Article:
This month, I’m delighted to present a staged reading of a work-in-progress at the Center, a new performance piece tentatively entitled, Tous mes cousins / All My Cousins. Based on my own experiences as a Franco-American living in French Canada, the show will explore what it means to be French on both sides of the border, the affinities and ambivalences between distant relations, and why Jack Kerouac pisses me off. If you’re in the area, I hope you’ll join us.
Last year I was honoured to be selected as an Artist-in-Residence by the Fredericton Arts Alliance, which hosts a group of local artists each summer in the historic Barracks District of downtown Fredericton. For the week-long residency, I was paired with visual artist Allison Green, who that week was painting on silk. The theme of the residency was “New Ground,” inspired by the arrival of thousands of Syrian refugees to the area in the previous months, and Allison and I thought and talked a lot about notions of place, home, and belonging as we worked and chatted with visitors to our little studio in the Barracks.
The work developed by us and the summer’s other Artists-in-Residence will be exhibited this spring at the Fredericton Public Library between March 3 and 30, with a special opening reception on Wednesday, March 8. I am contributing to the exhibit some new writing, including dialogue sketches and poems that grew out of the residency. I’m excited to be included in this exciting and diverse group of artists. Please come visit if you’re in the area.
In January, I was delighted to be included in Shorts and Sweets/Culottes courtes et sucreries, a bilingual theatre party presented by Satellite Theatre and Théâtre la Cigogne of Moncton in collaboration with Fredericton’s Solo Chicken Productions and The Next Folding Theatre Company. After an exciting night of performance and power-outages during an ice storm in Moncton, we’re looking forward to presenting the same collection of short pieces at Fredericton’s Charlotte Street Arts Center on Monday, March 6. The fun will get started at 7:30 that evening, and will feature new works of physical theatre, puppetry, playwriting, and bilingual comedy. It will be a great cabin fever cure, of which I am certainly in need these days. Check the Facebook event listing for more info. Hope to see you there!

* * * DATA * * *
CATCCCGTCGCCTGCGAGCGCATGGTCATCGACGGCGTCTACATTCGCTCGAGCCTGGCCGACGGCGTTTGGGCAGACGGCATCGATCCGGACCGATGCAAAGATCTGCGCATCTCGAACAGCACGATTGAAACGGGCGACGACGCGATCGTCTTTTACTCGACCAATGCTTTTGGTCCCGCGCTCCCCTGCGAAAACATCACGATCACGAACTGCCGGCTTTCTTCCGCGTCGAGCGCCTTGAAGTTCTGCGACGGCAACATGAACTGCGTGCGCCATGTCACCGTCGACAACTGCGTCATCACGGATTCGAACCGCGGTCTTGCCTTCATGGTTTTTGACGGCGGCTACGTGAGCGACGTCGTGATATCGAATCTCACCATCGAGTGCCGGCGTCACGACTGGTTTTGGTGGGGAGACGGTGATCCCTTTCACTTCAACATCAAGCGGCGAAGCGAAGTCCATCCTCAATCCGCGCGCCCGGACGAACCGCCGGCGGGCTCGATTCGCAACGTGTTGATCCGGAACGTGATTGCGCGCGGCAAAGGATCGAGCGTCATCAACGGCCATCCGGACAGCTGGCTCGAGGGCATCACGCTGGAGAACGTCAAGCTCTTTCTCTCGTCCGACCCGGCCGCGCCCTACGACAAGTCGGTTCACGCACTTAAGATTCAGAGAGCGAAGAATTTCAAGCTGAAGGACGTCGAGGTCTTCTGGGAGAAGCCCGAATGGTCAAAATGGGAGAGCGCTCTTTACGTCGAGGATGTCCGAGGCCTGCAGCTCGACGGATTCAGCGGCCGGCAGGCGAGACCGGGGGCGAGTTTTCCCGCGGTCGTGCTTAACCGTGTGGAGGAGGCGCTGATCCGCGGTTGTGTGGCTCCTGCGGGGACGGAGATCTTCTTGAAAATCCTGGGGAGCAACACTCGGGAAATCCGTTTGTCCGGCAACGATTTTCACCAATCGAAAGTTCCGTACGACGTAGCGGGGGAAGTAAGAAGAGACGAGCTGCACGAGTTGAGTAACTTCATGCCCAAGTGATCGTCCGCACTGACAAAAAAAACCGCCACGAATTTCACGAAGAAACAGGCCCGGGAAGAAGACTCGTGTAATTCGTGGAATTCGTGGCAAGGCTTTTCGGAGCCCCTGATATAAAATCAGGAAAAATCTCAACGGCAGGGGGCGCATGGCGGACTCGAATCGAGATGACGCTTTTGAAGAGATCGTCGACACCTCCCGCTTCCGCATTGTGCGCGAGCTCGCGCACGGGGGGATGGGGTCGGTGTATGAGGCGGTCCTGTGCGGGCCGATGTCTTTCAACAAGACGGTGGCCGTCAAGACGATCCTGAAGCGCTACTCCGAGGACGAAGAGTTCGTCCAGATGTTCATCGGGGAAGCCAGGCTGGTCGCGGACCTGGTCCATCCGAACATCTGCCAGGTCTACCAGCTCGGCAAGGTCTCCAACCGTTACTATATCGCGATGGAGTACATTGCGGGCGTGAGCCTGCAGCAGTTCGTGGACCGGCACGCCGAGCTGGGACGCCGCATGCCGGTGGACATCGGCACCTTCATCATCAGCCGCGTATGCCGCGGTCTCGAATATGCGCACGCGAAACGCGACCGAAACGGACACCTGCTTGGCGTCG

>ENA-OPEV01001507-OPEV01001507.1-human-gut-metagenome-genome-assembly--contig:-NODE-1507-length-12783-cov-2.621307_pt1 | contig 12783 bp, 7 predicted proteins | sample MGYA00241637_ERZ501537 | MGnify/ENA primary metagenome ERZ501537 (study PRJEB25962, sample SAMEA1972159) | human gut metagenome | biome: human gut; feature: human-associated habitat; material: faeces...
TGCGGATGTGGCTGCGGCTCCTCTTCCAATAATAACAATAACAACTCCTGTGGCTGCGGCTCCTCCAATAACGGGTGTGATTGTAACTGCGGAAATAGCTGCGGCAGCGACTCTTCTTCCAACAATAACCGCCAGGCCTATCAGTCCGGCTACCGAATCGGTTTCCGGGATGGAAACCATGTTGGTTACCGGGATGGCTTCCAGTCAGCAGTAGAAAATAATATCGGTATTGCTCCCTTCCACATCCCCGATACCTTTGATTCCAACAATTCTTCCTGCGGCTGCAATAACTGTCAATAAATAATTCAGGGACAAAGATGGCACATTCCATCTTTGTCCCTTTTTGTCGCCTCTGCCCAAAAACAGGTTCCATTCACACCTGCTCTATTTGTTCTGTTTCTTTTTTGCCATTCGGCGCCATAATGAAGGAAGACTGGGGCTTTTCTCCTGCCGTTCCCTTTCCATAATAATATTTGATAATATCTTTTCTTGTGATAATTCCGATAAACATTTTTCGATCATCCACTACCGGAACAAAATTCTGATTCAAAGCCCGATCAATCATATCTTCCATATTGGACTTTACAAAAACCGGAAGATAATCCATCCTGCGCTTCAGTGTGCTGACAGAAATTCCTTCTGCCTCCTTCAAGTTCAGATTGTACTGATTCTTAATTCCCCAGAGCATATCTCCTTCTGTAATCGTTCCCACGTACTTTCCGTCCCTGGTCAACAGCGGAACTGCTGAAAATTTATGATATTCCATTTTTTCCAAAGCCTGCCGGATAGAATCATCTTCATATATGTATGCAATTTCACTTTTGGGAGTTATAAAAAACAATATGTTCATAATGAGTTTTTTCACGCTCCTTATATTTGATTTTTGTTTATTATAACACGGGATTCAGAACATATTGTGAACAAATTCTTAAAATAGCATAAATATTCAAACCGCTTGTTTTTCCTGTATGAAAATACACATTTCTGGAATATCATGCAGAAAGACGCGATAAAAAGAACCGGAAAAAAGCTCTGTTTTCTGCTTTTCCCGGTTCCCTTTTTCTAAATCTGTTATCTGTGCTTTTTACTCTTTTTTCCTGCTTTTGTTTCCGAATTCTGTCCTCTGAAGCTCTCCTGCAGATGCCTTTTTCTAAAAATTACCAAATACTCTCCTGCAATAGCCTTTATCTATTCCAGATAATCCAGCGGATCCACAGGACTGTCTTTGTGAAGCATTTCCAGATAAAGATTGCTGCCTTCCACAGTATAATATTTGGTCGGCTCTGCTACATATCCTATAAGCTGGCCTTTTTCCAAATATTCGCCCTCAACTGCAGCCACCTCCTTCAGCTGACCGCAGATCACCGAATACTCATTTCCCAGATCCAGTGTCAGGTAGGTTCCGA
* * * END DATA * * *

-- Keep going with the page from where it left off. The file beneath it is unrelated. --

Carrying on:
I am very excited to present some new performance work next week with a whole gang of exciting New Brunswick theatre artists. Culottes courtes et sucreries / Shorts and Sweets is a bilingual theatre party presented by Satellite Theatre and Théâtre la Cigogne of Moncton with Fredericton’s Solo Chicken Productions and The Next Folding Theatre Company. I’m delighted to be included, and it’s going to be a blast.
I’ll be sharing some new work that explores the meaning of my own Franco-American identity in a Canadian context. My solo show, Piecework: When We Were French, looks at how Franco-American New Englanders interpret and preserve their heritage. However, as someone who lives in Canada, I struggle to understand my place in a landscape where identity is defined primarily linguistically. While the new piece I’ll be performing draws from Piecework, it also reaches into more personal and uncharted territory, including thoughts on Jack Kerouac, feminism, and Canadian language politics. Also, it’s 8 minutes long.
The fun begins Tuesday, January 24 at 7:30pm at Centre culturel Aberdeen in Moncton. We will reconvene in Fredericton in March to present the same works to a different audience. You can find more info here.
I’m pleased to be included in a diverse group of Franco-American writers and performers appearing at this year’s conference of the American Council for Québec Studies (ACQS) in Portland, Maine. This biennial conference brings together Québec scholars from around North America, and organizers saw hosting this year’s gathering in Maine as an opportunity to draw attention to New England’s quebecois diaspora.
I’m honoured to be included in a new anthology of writings by women of French heritage called, Heliotrope: French-Heritage Women Create. Assembled by Franco-American scholar Rhea Coté Robbins, the volume is being published in recognition of the 20th anniversary of the Franco-American Women’s Institute (FAWI) and includes the voices of more than 100 women, including novelist Annie Proulx, fiddler Donna Hébert, Susan Poulin (aka Ida LeClair), and myself. The anthology is just part of FAWI’s ongoing mission promote the contributions of French heritage women, both by looking back to the brave accomplishments of previous generations and looking forward to capture North American French culture as present, vibrant, and continually evolving. It’s great to be included, and I can’t wait to learn from the other contributors through their work.